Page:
Former minor-league teammates Max Jones and Luke Schenn get reunited Monday.
DARRYL DYCK /
THE CANADIAN PRESS
3. Time to pump brakes on Goldobin digs?You know the narrative: Nikolay Goldobin needs to make better plays with and without the puck. He needs to not lose his check in the defensive zone and can’t keep coughing up puck at the offensive blue line. That has been the knock on the winger because nine healthy scratches and indifferent play by the 23-year-old RFA is going to fuel trade rumours. How about the fact that Goldobin is coming off two strong outings and ripped a wrist shot home off both posts Monday for his first goal in eight games?It was a light-bulb moment. He was told to stop shooting so high and went mid level for his seventh goal and finished with two shots and six attempts. Could it be a sign of better times? We shall see.4. Keeping The Big Three to a big zeroThe high-octane trio of Gabriel Landeskog, Nathan MacKinnon and Mikko Rantanen were split up and then reunited on Feb. 2 in Denver where the healthy Canucks claimed a convincing 5-1 win to kick off what would be a rocky, injury-plagued four-game road trip. It will be difficult to duplicate that feat that had Green offering nothing but post-game superlatives. “It was a really good effort — from start to finish,” he said.5. Staying in the fight takes some fightAntoine Roussel wasn’t going to let Ryan Kesler take liberties Monday and the winger took a first-period cross-checking penalty on the Ducks’ pest to prove his point. Stuff like that not only sends the right message, it’s a way to rally the Canucks in their playoff push and not get down on themselves. “It’s about knowing what you have in a player and leaving it all out there,” said Roussel.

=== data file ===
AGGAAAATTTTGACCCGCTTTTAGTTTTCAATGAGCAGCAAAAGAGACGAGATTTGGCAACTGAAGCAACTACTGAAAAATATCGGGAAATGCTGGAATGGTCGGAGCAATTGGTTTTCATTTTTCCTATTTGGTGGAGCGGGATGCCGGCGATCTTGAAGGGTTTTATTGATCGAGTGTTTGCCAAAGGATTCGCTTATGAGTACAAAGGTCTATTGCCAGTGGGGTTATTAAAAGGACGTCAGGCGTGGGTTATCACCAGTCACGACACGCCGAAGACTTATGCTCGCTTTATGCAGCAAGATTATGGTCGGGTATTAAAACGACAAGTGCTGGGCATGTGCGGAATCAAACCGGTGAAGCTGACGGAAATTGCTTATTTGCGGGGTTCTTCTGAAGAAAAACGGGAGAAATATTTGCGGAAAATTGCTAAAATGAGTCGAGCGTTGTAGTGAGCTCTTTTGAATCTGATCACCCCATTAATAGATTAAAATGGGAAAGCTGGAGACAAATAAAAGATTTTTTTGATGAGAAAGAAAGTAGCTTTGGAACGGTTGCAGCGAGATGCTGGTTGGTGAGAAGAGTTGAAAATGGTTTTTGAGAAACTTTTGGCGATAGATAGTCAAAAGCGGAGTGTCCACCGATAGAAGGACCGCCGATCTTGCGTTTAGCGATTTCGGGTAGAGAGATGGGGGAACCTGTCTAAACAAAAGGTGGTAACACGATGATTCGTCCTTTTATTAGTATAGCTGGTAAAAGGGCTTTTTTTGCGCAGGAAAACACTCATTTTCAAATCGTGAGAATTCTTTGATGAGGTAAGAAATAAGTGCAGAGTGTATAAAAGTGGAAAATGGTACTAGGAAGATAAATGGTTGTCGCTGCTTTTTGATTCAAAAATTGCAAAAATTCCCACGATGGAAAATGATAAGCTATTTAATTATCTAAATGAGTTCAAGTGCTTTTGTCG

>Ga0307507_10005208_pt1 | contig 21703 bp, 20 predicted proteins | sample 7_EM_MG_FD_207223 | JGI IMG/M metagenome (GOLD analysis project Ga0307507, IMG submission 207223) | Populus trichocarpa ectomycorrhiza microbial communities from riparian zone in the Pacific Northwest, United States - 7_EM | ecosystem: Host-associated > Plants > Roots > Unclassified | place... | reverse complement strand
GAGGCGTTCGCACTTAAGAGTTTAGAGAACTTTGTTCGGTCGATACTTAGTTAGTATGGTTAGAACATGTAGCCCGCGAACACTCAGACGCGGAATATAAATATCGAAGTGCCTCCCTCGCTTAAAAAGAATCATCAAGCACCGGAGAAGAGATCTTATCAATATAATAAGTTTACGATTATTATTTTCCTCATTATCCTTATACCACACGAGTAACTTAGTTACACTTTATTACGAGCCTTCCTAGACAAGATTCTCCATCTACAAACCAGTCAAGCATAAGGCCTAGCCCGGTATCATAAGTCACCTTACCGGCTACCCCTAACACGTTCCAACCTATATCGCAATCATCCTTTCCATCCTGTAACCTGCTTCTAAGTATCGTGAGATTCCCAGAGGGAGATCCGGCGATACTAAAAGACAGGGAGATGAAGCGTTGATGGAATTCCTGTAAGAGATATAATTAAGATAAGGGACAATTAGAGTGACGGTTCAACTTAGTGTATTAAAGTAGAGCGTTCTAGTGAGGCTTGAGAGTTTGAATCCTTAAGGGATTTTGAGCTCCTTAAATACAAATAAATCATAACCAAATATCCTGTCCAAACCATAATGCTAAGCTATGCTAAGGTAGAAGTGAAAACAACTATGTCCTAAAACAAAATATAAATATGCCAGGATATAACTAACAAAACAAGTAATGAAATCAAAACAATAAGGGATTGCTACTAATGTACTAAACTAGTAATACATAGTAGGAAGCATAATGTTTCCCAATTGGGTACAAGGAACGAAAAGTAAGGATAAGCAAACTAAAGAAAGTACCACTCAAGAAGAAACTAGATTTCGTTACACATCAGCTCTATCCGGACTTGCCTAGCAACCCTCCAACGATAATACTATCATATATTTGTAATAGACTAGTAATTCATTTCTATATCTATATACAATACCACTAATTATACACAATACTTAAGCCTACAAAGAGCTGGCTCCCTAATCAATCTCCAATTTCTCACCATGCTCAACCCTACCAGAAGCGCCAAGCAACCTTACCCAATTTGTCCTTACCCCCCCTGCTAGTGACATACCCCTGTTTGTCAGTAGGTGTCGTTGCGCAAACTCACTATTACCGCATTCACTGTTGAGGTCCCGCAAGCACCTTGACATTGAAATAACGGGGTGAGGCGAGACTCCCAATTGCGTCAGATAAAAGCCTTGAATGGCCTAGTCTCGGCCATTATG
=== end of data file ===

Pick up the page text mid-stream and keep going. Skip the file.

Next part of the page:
Antoine Roussel celebrates after he scored a goal against the San Jose Sharks at SAP Center on Feb. 16, 2019 in San Jose, Calif.
Ezra Shaw /
PROJECTED LINEUPSCANUCKSForwardsRyan Spooner — Bo Horvat — Josh LeivoNikolay Goldobin — Elias Pettersson — Brock BoeserAntoine Roussel — Adam Gaudette — Markus GranlundLoui Eriksson — Jay Beagle — Tyler MotteDefenceBen Hutton — Troy StecherAshton Sautner — Luke SchennDerrick Pouliot — Alex BiegaGoalJacob Markstrom, Thatcher Demko
Gabriel Landeskog of the Colorado Avalanche engages a young fan through the glass during warm-up prior to facing the Vancouver Canucks at the Pepsi Center in Denver, Colo., in March 2014.
Doug Pensinger /
AVALANCHE ForwardsMikko Rantanen — Nathan MacKinnon — Alexander KerfootGabriel Landeskog — Carl Soderberg — JT CompherTyson Jost — Derick Brassard — Matt CalvertSven Andrighetto — Sheldon Dries — Gabriel BourqueDefenceSamuel Girard — Erik JohnsonRyan Graves — Tyson BarriePatrik Nemeth — Nikita ZadorovGoalSemyon Varlamov, Philipp GrubauerINJURIESCanucks: Alex Edler (concussion, day-to-day, IR), Sven Baertschi (concussion symptoms, IR), Chris Tanev, (ankle, IR), Brandon Sutter (lower body, IR), Jake Virtanen (rib fracture, IR).Avalanche: Vladislav Kamenev (shoulder, IR), Matt Nieto (lower body, day-to-day), Ian Cole (upper body, IR), Colin Wilson (undisclosed, IR).SPECIAL TEAMSPower play Canucks: 26th (15.6%)Avalanche: 8th (22.2%)Penalty killCanucks: 18th (80.3%)Avalanche: 27th (77.7%)